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Medical Device « DePuy Recall Blog.

The Senate Passes Unparalleled Medical Device User Fee Act

When the Senate passed the resolution reauthorizing the latest version of the user fee bill (which will present the performance targets for the United States Food and Drug Administration), Rottenstein Law Group (RLG) founder Rochelle Rottenstein aired her view about the medical device bill, on mddionline.com

RLG is a New York City-based law firm specializing in consumer product injury cases, including suits against the makers of vaginal mesh and hip implant products, which have been reported as defective.

Rottenstein believes that the medical device user fee legislation, which has been sanctioned by the Congress “Shortchanges the consumers,” benefits and protects hip implant recipients.

“Perhaps the most significant way it does that is by failing to include provisions that would have made it more difficult for medical device manufacturers to obtain FDA approval for devices that are ‘substantially equivalent’ to devices the FDA has already approved,” she says.

The FDA Safety and Innovation Act (S. 3187; PDF) nearly doubles the user fees paid by medical device manufacturers from a total of $295 million in the last five years to $595 million over the next five years. In all, the bill is expected to yield $6 billion in user fees from pharma and device companies from 2013 to 2017, paying for an estimated 35% of FDA’s review costs for medical devices. The legislation awaits President Barack Obama’s final signature before it becomes law.

Rottenstein expounded on the issue that earlier repetitions of the Medical Device User Fee Act closed a loophole in the 510(k) approval procedure that permits risky medical devices to enter the market.

The loophole, which she explains, still exists in the most recent bill, and is based on the 510(k)’s emphasis on substantial equivalence rather than clinical testing on humans. “When a device maker applies for FDA approval pursuant to the 510(k) approval process, the already-approved device the manufacturer cites is known as a predicate.”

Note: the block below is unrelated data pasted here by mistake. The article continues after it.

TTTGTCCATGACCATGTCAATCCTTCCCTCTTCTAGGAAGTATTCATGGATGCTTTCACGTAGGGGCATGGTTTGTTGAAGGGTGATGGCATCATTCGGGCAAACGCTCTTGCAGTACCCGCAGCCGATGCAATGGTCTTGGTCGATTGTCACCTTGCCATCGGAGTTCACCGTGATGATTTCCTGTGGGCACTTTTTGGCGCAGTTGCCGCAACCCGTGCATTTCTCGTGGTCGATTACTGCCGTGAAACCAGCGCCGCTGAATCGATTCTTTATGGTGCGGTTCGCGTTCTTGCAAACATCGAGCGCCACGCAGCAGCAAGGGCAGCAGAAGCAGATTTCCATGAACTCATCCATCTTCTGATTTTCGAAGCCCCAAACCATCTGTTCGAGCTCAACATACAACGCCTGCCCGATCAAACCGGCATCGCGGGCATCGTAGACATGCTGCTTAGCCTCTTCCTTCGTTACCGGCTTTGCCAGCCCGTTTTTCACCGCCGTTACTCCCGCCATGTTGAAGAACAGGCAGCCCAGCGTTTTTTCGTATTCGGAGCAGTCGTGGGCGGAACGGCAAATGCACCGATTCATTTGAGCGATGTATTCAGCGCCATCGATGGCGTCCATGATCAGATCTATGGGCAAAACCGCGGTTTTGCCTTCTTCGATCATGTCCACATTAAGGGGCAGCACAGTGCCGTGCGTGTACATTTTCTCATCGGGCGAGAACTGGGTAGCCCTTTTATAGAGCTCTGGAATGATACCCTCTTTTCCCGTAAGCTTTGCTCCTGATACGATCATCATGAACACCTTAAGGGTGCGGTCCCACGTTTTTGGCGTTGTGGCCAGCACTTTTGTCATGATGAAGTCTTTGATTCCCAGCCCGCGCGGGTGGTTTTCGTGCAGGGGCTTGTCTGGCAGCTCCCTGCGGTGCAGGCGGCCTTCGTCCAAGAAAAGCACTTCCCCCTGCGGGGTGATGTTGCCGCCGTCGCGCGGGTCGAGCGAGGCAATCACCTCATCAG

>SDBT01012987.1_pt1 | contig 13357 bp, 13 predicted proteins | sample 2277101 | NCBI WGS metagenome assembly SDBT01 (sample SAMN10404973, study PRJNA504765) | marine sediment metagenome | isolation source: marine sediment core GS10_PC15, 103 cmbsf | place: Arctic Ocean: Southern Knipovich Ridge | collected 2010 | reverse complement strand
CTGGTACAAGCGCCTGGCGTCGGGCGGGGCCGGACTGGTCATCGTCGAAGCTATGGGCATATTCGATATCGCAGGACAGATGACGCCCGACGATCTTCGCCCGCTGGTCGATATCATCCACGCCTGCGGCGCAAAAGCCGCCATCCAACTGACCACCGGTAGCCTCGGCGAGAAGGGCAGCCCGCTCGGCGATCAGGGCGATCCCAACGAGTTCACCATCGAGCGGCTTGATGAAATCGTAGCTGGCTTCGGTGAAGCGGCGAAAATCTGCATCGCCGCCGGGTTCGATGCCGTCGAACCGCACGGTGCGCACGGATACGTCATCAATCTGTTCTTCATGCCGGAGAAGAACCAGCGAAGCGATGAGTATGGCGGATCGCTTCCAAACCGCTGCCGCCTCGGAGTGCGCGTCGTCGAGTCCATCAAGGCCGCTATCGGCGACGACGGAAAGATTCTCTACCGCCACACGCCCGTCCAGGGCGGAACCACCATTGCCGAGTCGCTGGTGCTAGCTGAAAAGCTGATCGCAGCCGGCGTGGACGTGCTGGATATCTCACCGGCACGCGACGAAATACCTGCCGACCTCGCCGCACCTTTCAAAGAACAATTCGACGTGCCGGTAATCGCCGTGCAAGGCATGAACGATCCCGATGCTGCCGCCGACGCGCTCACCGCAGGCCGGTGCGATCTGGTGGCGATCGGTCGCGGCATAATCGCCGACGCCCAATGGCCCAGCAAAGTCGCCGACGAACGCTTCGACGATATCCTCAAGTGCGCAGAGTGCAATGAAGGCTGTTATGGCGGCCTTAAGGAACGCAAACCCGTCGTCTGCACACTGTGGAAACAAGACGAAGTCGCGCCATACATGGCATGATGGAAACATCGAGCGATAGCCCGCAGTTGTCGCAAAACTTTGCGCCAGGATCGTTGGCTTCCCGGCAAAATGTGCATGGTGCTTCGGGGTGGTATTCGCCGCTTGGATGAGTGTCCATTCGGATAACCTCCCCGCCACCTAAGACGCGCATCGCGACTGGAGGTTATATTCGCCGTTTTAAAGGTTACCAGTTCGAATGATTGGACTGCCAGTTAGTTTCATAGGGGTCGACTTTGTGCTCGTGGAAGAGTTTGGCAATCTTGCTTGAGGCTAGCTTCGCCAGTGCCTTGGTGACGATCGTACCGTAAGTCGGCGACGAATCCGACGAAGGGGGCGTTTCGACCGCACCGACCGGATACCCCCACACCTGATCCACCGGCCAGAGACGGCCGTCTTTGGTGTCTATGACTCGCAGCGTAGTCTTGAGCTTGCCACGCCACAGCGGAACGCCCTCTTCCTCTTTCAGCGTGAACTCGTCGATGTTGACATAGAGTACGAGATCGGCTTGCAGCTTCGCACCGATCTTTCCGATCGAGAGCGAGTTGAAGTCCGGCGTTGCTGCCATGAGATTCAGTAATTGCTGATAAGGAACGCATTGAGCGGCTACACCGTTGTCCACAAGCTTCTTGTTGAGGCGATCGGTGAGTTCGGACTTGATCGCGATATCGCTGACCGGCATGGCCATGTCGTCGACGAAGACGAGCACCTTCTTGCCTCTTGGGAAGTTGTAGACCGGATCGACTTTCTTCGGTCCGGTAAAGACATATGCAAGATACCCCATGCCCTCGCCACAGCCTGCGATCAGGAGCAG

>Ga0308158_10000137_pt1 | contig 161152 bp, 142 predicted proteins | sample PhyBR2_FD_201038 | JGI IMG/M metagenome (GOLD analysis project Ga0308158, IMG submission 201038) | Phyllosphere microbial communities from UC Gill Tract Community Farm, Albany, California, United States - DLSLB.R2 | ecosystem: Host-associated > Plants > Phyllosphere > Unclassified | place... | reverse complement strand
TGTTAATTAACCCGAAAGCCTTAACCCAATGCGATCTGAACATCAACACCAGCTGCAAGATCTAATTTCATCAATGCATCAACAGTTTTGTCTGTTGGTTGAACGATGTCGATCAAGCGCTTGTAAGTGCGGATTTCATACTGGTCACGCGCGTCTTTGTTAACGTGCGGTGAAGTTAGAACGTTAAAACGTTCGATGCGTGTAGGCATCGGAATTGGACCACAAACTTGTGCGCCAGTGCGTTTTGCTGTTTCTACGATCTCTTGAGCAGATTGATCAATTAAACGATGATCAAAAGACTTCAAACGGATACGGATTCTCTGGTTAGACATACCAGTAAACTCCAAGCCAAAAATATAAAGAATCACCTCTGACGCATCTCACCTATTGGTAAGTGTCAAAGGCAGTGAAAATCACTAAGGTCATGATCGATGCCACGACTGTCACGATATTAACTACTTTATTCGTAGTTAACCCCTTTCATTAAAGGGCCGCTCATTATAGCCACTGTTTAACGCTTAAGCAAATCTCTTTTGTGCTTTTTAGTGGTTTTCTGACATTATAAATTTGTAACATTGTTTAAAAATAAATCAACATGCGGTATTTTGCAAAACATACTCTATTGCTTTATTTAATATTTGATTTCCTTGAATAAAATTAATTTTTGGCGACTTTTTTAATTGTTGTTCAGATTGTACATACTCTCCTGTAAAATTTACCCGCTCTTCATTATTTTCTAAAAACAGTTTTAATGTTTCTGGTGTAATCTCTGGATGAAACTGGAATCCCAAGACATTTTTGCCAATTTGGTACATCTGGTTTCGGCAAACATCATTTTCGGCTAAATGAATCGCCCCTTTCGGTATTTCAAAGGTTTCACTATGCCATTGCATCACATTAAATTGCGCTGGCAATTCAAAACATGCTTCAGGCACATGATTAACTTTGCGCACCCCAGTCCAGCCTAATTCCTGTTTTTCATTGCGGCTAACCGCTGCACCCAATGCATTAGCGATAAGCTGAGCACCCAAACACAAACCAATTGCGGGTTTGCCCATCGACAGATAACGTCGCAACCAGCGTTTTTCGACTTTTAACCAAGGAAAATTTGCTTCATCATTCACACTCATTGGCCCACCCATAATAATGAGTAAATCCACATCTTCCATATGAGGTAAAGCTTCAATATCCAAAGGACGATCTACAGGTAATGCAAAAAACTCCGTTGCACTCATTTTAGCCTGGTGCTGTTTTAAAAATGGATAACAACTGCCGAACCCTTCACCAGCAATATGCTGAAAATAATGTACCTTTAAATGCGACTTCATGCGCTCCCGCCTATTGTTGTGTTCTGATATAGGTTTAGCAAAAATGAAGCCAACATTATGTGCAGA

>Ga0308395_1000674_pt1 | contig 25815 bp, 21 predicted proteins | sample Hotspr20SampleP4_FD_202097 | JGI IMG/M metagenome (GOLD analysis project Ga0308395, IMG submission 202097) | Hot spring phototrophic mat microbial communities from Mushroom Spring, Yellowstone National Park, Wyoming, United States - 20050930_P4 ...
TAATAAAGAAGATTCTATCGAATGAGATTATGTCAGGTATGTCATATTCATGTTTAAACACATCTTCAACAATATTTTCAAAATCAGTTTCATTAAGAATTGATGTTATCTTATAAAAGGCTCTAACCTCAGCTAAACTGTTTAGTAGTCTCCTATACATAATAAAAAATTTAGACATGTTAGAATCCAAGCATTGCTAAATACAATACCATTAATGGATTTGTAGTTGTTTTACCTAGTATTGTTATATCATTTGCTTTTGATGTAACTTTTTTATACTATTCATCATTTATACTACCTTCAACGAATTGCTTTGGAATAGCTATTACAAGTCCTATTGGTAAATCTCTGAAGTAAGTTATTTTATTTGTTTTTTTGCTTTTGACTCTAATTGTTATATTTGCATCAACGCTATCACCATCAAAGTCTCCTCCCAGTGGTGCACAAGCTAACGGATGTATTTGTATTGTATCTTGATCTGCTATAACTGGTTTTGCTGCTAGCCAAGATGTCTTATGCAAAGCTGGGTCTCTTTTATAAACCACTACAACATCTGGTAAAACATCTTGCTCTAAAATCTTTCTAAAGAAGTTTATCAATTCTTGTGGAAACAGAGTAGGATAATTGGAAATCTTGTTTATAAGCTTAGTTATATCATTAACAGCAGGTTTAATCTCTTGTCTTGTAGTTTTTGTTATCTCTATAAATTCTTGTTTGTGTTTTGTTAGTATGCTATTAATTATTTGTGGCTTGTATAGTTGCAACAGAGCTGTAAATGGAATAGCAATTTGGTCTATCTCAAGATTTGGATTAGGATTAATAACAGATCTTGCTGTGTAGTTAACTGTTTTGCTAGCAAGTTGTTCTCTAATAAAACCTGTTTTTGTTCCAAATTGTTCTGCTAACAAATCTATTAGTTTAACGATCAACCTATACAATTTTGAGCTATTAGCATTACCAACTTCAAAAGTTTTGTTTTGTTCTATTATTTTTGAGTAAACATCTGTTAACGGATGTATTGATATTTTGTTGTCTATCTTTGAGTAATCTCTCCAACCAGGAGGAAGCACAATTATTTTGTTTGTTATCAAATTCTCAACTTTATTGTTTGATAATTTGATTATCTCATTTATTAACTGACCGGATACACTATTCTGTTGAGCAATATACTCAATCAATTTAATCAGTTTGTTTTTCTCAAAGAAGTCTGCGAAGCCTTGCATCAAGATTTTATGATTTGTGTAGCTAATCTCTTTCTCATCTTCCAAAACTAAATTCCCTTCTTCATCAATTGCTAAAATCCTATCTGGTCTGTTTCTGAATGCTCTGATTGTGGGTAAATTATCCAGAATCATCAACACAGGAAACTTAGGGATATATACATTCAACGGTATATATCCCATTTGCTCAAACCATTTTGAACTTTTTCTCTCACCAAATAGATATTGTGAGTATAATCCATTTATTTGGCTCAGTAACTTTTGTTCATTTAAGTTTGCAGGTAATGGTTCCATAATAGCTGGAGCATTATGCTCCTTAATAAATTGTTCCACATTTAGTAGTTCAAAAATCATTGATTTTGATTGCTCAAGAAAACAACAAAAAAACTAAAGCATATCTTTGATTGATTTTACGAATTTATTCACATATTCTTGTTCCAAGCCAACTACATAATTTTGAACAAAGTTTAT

“Current law requires the FDA to approve devices that cite an eligible predicate unless the older device has been ordered off the market by the FDA or a court order,” she says. “Since, oftentimes, FDA-approved devices that prove dangerous are voluntarily taken off the market by their manufacturers before the FDA or the courts have a chance to act, dangerous devices can serve as the basis for new-product applications that the FDA is obligated to approve.”

The FDA clears 28 devices annually, citing a predicate that has been recalled by its manufacturer, according to Jeffrey Shuren, director of FDA’s CDRH division. “Among [those products] were vaginal mesh implants that traced their designs to a product recalled by Boston Scientific,” she said. “Those devices have sparked hundreds of lawsuits from patients who say vaginal mesh implants left them seriously injured.”

When asked what she would change at FDA if she were its commissioner, Rottenstein says her first order of business would be to “close the 510(k) approval process loophole as well as require the use of unique device identifiers (UDIs) that would enable the FDA to better track medical device malfunctions.” She continues: “UDIs are bar-code-like identification numbers that the FDA plans to assign to medical devices. Earlier versions of the MDUFA included provisions to speed up the FDA’s implementation of a system like that.”